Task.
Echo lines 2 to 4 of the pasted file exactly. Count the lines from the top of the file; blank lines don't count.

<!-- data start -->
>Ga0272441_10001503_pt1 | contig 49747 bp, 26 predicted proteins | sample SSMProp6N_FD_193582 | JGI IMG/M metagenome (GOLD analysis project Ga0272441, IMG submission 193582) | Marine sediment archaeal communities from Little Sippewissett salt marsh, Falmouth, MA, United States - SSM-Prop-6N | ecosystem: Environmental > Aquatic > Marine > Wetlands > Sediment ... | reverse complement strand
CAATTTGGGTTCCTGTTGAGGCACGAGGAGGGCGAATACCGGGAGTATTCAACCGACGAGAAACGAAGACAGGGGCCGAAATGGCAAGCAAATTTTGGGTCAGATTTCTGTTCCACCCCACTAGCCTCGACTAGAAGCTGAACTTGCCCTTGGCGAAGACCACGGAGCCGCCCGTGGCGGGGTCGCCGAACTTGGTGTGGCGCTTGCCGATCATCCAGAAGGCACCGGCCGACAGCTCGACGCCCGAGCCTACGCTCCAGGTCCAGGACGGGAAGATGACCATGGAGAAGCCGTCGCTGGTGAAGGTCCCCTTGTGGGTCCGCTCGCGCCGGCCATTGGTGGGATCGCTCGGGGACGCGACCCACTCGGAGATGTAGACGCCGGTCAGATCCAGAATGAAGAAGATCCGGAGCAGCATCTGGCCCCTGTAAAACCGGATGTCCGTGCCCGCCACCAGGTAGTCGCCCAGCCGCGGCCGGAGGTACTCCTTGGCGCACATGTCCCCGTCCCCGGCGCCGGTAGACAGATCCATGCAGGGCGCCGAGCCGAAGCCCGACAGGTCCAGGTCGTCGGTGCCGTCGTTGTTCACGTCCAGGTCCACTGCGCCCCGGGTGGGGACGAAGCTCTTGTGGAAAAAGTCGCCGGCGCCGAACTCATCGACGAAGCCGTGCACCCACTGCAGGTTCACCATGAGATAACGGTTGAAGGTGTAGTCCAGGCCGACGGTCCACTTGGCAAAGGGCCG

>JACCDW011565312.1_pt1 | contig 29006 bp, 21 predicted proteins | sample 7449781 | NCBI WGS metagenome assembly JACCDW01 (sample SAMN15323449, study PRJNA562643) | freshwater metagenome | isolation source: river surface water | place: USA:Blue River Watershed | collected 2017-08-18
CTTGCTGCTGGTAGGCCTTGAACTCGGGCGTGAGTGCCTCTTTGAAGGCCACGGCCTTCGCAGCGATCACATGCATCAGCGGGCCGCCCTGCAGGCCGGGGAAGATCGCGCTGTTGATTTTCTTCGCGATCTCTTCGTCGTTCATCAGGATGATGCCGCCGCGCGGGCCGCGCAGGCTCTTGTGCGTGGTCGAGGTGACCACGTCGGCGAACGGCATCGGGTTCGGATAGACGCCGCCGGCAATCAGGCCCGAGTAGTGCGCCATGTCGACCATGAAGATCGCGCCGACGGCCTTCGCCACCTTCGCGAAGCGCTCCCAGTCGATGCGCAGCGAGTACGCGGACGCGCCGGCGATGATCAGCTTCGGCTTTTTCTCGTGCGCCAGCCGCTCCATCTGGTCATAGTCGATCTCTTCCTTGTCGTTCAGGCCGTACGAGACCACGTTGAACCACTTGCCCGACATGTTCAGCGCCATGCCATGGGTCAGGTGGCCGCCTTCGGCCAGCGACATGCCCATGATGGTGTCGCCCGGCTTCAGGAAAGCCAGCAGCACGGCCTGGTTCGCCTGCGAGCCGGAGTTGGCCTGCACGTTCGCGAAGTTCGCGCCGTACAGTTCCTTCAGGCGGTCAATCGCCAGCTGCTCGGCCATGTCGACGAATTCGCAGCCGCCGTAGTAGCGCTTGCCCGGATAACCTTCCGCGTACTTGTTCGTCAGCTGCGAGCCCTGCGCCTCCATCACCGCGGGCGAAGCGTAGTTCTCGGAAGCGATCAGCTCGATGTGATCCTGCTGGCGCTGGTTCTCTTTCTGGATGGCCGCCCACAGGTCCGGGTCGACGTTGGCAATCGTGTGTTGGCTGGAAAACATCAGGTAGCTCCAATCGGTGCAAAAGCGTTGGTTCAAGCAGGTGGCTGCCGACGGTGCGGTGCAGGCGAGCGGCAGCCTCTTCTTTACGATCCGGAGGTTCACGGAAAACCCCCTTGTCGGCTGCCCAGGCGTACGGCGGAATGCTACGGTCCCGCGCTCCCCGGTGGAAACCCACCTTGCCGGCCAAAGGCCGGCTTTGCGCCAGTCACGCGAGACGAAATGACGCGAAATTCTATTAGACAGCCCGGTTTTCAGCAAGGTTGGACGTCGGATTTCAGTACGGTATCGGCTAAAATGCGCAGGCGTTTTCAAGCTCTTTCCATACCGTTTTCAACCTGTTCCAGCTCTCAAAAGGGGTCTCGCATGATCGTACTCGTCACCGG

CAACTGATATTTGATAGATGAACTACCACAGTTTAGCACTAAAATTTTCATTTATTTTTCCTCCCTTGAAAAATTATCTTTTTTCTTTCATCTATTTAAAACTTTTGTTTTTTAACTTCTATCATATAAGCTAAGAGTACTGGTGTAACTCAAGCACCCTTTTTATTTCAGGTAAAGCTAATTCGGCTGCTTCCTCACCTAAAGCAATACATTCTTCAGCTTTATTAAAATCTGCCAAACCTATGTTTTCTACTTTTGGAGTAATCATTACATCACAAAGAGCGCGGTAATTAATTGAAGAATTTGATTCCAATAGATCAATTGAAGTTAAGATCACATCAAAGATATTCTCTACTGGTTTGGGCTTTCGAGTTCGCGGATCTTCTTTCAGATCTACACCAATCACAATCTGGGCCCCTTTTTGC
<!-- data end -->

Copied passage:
CAATTTGGGTTCCTGTTGAGGCACGAGGAGGGCGAATACCGGGAGTATTCAACCGACGAGAAACGAAGACAGGGGCCGAAATGGCAAGCAAATTTTGGGTCAGATTTCTGTTCCACCCCACTAGCCTCGACTAGAAGCTGAACTTGCCCTTGGCGAAGACCACGGAGCCGCCCGTGGCGGGGTCGCCGAACTTGGTGTGGCGCTTGCCGATCATCCAGAAGGCACCGGCCGACAGCTCGACGCCCGAGCCTACGCTCCAGGTCCAGGACGGGAAGATGACCATGGAGAAGCCGTCGCTGGTGAAGGTCCCCTTGTGGGTCCGCTCGCGCCGGCCATTGGTGGGATCGCTCGGGGACGCGACCCACTCGGAGATGTAGACGCCGGTCAGATCCAGAATGAAGAAGATCCGGAGCAGCATCTGGCCCCTGTAAAACCGGATGTCCGTGCCCGCCACCAGGTAGTCGCCCAGCCGCGGCCGGAGGTACTCCTTGGCGCACATGTCCCCGTCCCCGGCGCCGGTAGACAGATCCATGCAGGGCGCCGAGCCGAAGCCCGACAGGTCCAGGTCGTCGGTGCCGTCGTTGTTCACGTCCAGGTCCACTGCGCCCCGGGTGGGGACGAAGCTCTTGTGGAAAAAGTCGCCGGCGCCGAACTCATCGACGAAGCCGTGCACCCACTGCAGGTTCACCATGAGATAACGGTTGAAGGTGTAGTCCAGGCCGACGGTCCACTTGGCAAAGGGCCG

>JACCDW011565312.1_pt1 | contig 29006 bp, 21 predicted proteins | sample 7449781 | NCBI WGS metagenome assembly JACCDW01 (sample SAMN15323449, study PRJNA562643) | freshwater metagenome | isolation source: river surface water | place: USA:Blue River Watershed | collected 2017-08-18
CTTGCTGCTGGTAGGCCTTGAACTCGGGCGTGAGTGCCTCTTTGAAGGCCACGGCCTTCGCAGCGATCACATGCATCAGCGGGCCGCCCTGCAGGCCGGGGAAGATCGCGCTGTTGATTTTCTTCGCGATCTCTTCGTCGTTCATCAGGATGATGCCGCCGCGCGGGCCGCGCAGGCTCTTGTGCGTGGTCGAGGTGACCACGTCGGCGAACGGCATCGGGTTCGGATAGACGCCGCCGGCAATCAGGCCCGAGTAGTGCGCCATGTCGACCATGAAGATCGCGCCGACGGCCTTCGCCACCTTCGCGAAGCGCTCCCAGTCGATGCGCAGCGAGTACGCGGACGCGCCGGCGATGATCAGCTTCGGCTTTTTCTCGTGCGCCAGCCGCTCCATCTGGTCATAGTCGATCTCTTCCTTGTCGTTCAGGCCGTACGAGACCACGTTGAACCACTTGCCCGACATGTTCAGCGCCATGCCATGGGTCAGGTGGCCGCCTTCGGCCAGCGACATGCCCATGATGGTGTCGCCCGGCTTCAGGAAAGCCAGCAGCACGGCCTGGTTCGCCTGCGAGCCGGAGTTGGCCTGCACGTTCGCGAAGTTCGCGCCGTACAGTTCCTTCAGGCGGTCAATCGCCAGCTGCTCGGCCATGTCGACGAATTCGCAGCCGCCGTAGTAGCGCTTGCCCGGATAACCTTCCGCGTACTTGTTCGTCAGCTGCGAGCCCTGCGCCTCCATCACCGCGGGCGAAGCGTAGTTCTCGGAAGCGATCAGCTCGATGTGATCCTGCTGGCGCTGGTTCTCTTTCTGGATGGCCGCCCACAGGTCCGGGTCGACGTTGGCAATCGTGTGTTGGCTGGAAAACATCAGGTAGCTCCAATCGGTGCAAAAGCGTTGGTTCAAGCAGGTGGCTGCCGACGGTGCGGTGCAGGCGAGCGGCAGCCTCTTCTTTACGATCCGGAGGTTCACGGAAAACCCCCTTGTCGGCTGCCCAGGCGTACGGCGGAATGCTACGGTCCCGCGCTCCCCGGTGGAAACCCACCTTGCCGGCCAAAGGCCGGCTTTGCGCCAGTCACGCGAGACGAAATGACGCGAAATTCTATTAGACAGCCCGGTTTTCAGCAAGGTTGGACGTCGGATTTCAGTACGGTATCGGCTAAAATGCGCAGGCGTTTTCAAGCTCTTTCCATACCGTTTTCAACCTGTTCCAGCTCTCAAAAGGGGTCTCGCATGATCGTACTCGTCACCGG